J&J must pay $260 million in latest talc trial, Oregon jury says

In a recent verdict, Johnson & Johnson has been ordered to pay $260 million to a woman from Oregon who claimed that she developed mesothelioma, a fatal cancer associated with asbestos exposure, from using the company’s talc powder. The jury’s decision, reached in the 4th Judicial District Circuit Court in Portland, includes $60 million in compensatory damages and $200 million in punitive damages, covering both the plaintiff and her husband.

This ruling comes at a time when Johnson & Johnson is actively seeking a proposed $6.48 billion settlement for most of the talc-related lawsuits against the company through a prepackaged bankruptcy. Despite the verdict, Erik Haas, J&J’s worldwide vice president of litigation, maintains that the scientific evidence consistently proves the safety of talc, stating that it does not contain asbestos and does not cause cancer. Haas announced that the company plans to appeal the verdict and is confident in obtaining a reversal.
Kyung Lee, the plaintiff in this case, was diagnosed with mesothelioma at the age of 48 last year.

According to Lee, she was exposed to asbestos-contaminated talc for over three decades. The exposure began in her infancy when her mother used the talc on her, and continued as she used it herself as a deodorant.

Johnson & Johnson (J&J), the defendant, argues that their talc products are asbestos-free and do not cause cancer. They claim that numerous scientific studies conducted over the years support the safety of their products.

During the trial, a lawyer representing J&J suggested that Lee’s illness was most likely caused by her exposure to asbestos in a factory near her childhood home.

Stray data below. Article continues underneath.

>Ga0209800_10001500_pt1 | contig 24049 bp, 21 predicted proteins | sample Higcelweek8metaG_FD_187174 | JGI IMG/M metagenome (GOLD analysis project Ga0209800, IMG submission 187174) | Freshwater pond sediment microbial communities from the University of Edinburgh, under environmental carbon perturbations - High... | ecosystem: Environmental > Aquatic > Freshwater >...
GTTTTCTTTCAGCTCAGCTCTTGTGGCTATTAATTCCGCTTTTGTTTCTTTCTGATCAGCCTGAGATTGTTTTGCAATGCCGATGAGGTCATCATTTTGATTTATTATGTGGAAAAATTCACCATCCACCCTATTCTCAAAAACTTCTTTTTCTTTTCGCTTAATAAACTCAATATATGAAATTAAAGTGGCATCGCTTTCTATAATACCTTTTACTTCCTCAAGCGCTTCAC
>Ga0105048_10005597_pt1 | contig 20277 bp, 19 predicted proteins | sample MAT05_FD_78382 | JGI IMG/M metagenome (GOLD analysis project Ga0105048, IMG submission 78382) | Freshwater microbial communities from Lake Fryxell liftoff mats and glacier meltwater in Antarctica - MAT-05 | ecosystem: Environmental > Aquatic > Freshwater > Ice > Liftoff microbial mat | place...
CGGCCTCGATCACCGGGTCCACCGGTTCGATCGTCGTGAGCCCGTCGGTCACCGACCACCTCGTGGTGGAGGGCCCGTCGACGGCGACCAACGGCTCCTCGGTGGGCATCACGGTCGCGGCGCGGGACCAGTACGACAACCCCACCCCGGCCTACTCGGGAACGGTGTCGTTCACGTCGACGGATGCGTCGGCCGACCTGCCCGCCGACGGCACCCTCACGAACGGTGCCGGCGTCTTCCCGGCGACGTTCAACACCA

The trial was observed by Reuters through the Courtroom View Network.

J&J is currently facing more than 61,000 lawsuits related to talc. The majority of these cases involve women with ovarian cancer, while a smaller number involve individuals with mesothelioma. The company has already settled the majority of the mesothelioma cases.
In order for J&J to secure approval for a bankruptcy settlement that would bring an end to the litigation, they need the support of at least 75% of the remaining plaintiffs. This settlement would effectively put a stop to future cases and prevent individuals from opting out of the agreement.

Previous attempts by the company to resolve the talc cases through bankruptcy have been rejected by the courts. However, J&J remains confident that the current effort will succeed with the support of the plaintiffs.

A class action lawsuit was filed on May 22 by a group of plaintiffs who are opposed to the settlement. They argue that it is a “fraudulent” abuse of the bankruptcy system and are seeking to halt the deal.

The outcomes of the talc cases have been mixed, with significant victories for the plaintiffs, such as a $2.1 billion judgment in 2021 awarded to 22 women with ovarian cancer. However, J&J also won an ovarian cancer case in April but was hit with a $45 million verdict in a mesothelioma case.